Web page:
Killer Inside Me, The (Blu-ray Review)4 Oct, 2010 By: Mike Clark
Box Office $0.2 million
$19.98 DVD, $29.98 Blu-ray
Rated ‘R’ or disturbing brutal violence, aberrant sexual content and some graphic nudity.
Stars Casey Affleck, Jessica Alba, Kate Hudson, Ned Beatty.
Jim Thompson’s eponymous 1952 novella is such a staple of hard-boiled literature that the esteemed Library of America made it the lead-off selection in its Crime Novels: American Noir of the 1950s anthology. This misfired but not-easy-to-ignore curio is actually the second screen version, but Warner gave its 1976 predecessor unenthusiastically tepid distribution, and I can’t even recall if I ever managed to catch it on VHS or cable (there has never been a DVD of it).
Given an intriguing femme duo with mostly fluffy screen resumés lending their presence to such sordid material, I was hoping to see this version during its blink-and-you’ll-miss-it theatrical engagements — though, as it turned out, I blinked. Catching up with it now, it’s easy to understand the new Killer’s brief domestic run (17 theaters in its widest saturation, though it did more than five times the business overseas). Despite a certain watchability around the edges, the only scene that engenders a full emotional response is the most repulsive one in the film.
A distinctive character actor but perhaps one not naturally positioned to be the a movie lead, Casey Affleck plays a well-read and otherwise cultured deputy sheriff in a West Texas town so limited in its prospects that an airplane hop to Fort Worth is considered a big deal. “Encouraged” by what passes for the burg’s power broker (Ned Beatty) to rid the vicinity of a comely prostitute who has captivated this honcho’s son, Affleck’s Lou Ford character instead takes up with her for consensually rough sex that eventually gets so out of hand that the result reportedly got more than its share of audiences hisses when Killer played the festival circuit. The story’s crucial beating would be disturbing with any recipient, but there’s an added dimension when someone cast against type plays the victim. Here, it’s Jessica Alba.
Casting — if only on paper — is what this movie has: Alba (who’s not bad but could have been given more to do in her limited screen time) plus Kate Hudson, who ends up faltering completely as what passes as Lou’s girlfriend in a more conventional sense. Excepting one standout number in Nine, Hudson’s tremendous promise in Cameron Crowe’s Almost Famous is now a far distant memory — and, in fact, her deservedly Oscar-nominated turn was almost exactly nine years ago. Going the indie/noir route sounded like a promising idea given that dreadful comedies like Hudson’s Fool’s Gold or Bride Wars are never going to get you anywhere in the long run (or even short).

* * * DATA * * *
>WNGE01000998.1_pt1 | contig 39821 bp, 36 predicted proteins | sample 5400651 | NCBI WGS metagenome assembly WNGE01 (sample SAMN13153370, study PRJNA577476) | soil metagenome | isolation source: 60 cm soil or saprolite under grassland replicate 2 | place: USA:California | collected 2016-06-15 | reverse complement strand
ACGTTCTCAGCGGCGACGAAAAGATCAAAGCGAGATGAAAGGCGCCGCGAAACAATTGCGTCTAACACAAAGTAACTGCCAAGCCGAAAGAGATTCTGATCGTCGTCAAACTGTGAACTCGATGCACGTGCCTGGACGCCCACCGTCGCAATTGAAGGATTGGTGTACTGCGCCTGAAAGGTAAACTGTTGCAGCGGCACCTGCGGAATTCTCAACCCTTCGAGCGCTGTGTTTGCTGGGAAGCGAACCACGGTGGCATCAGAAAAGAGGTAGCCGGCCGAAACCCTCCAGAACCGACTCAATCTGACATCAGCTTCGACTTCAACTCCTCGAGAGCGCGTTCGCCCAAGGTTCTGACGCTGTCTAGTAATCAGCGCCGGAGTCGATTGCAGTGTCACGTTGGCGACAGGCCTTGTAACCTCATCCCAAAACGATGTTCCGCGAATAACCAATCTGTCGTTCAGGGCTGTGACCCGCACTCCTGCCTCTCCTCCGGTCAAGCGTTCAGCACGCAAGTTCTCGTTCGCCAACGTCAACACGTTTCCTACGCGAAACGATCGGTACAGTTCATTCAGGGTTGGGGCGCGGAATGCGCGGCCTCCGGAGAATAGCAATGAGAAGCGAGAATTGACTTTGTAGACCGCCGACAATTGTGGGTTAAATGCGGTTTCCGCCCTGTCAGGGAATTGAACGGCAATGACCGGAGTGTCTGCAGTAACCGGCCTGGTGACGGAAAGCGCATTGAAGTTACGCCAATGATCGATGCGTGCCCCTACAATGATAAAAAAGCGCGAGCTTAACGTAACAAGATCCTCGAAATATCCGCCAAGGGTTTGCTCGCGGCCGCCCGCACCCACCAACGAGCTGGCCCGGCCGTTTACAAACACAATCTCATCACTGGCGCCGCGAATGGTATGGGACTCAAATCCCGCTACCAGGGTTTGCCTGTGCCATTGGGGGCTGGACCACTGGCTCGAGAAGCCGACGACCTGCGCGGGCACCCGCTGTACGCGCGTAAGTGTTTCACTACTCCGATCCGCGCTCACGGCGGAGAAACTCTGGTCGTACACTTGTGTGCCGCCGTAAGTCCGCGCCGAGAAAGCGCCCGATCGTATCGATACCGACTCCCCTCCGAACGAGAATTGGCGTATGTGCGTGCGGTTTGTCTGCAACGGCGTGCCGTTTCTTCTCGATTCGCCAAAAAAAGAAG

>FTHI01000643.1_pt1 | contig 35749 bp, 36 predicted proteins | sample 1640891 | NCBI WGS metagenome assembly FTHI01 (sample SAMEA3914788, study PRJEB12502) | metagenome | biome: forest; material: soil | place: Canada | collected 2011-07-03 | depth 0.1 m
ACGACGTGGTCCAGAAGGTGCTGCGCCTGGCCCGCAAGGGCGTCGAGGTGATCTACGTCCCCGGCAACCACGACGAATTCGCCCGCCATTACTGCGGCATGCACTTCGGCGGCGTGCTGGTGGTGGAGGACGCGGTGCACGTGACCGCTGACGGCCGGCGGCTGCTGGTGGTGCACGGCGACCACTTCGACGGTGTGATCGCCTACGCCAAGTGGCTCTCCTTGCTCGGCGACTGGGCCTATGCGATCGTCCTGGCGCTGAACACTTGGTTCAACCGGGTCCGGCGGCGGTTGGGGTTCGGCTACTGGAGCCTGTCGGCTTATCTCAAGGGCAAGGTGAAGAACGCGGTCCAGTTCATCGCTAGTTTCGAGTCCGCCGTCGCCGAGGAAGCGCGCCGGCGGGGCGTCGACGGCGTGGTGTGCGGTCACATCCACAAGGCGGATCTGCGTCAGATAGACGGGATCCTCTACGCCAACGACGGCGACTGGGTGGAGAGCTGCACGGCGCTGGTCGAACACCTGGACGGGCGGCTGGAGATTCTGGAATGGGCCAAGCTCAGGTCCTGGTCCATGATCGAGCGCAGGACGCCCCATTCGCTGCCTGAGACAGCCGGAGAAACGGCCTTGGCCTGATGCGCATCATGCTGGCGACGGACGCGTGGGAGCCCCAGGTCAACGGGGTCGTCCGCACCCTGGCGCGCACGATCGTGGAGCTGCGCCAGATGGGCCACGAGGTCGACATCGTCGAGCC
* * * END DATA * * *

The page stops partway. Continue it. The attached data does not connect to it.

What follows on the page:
The Affleck-Hudson scenes are really by-the-numbers here, and it doesn’t look as if Michael Winterbottom (by virtue of Jude, the only director to have adapted Thompson and Thomas Hardy) exercised much care with her performance or potential as a photographic subject. Affleck is a problem all around because his voiceover — delivered in that expressive monotone that was so potent in Gone Baby Gone and The Assassination of Jesse James by the Coward Robert Ford — comes off as a whiny substitute for Thompson’s first-person narration in the novella.
Beyond what turns out to be a penchant for murder, Lou’s problems encompass a love for slugging women in the belly and face, dating back to a particularly perverse mother-son relationship. So as a result, maybe it would be going against the material to expect the sex scenes to carry any erotic clout (though, oddly, Winterbottom did once dabble in hardcore with 2004’s 9 Songs). But for such heated material, the treatment here is extremely cool, and this extends to a maladroit score of honky-tonk that works against the drama.
What’s left is one of the more interesting career-trackers of recent days (all three principals are featured in the DVD/Blu-ray bonus section). Plus a mildly memorable murder/cover-up drama with some adequately absorbing police procedural touches as the growing number of locals who sense that something about Lou isn’t “right” come to include some of his colleagues. They also include certain outsiders, and Lou doesn’t treat them right. One moral here is never to react to a street panhandler’s beckoning by putting out a cigarette on his outstretched palm. He might get militantly vengeful.